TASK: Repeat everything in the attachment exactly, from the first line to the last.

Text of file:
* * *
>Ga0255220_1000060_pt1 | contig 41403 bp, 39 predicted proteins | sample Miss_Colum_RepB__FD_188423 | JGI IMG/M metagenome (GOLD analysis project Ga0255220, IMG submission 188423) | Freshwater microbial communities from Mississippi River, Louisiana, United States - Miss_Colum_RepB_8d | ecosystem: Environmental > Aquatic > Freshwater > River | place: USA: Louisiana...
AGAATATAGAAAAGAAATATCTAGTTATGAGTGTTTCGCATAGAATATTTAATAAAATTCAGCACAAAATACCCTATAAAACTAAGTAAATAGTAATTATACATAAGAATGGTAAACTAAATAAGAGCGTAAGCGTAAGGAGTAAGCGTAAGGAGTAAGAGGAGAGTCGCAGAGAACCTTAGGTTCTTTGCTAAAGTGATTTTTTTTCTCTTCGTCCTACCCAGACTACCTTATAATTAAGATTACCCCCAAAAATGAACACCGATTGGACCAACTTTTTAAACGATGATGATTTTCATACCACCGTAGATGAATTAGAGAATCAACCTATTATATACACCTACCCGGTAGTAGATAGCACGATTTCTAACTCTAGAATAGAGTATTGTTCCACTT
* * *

>Ga0255220_1000060_pt1 | contig 41403 bp, 39 predicted proteins | sample Miss_Colum_RepB__FD_188423 | JGI IMG/M metagenome (GOLD analysis project Ga0255220, IMG submission 188423) | Freshwater microbial communities from Mississippi River, Louisiana, United States - Miss_Colum_RepB_8d | ecosystem: Environmental > Aquatic > Freshwater > River | place: USA: Louisiana...
AGAATATAGAAAAGAAATATCTAGTTATGAGTGTTTCGCATAGAATATTTAATAAAATTCAGCACAAAATACCCTATAAAACTAAGTAAATAGTAATTATACATAAGAATGGTAAACTAAATAAGAGCGTAAGCGTAAGGAGTAAGCGTAAGGAGTAAGAGGAGAGTCGCAGAGAACCTTAGGTTCTTTGCTAAAGTGATTTTTTTTCTCTTCGTCCTACCCAGACTACCTTATAATTAAGATTACCCCCAAAAATGAACACCGATTGGACCAACTTTTTAAACGATGATGATTTTCATACCACCGTAGATGAATTAGAGAATCAACCTATTATATACACCTACCCGGTAGTAGATAGCACGATTTCTAACTCTAGAATAGAGTATTGTTCCACTT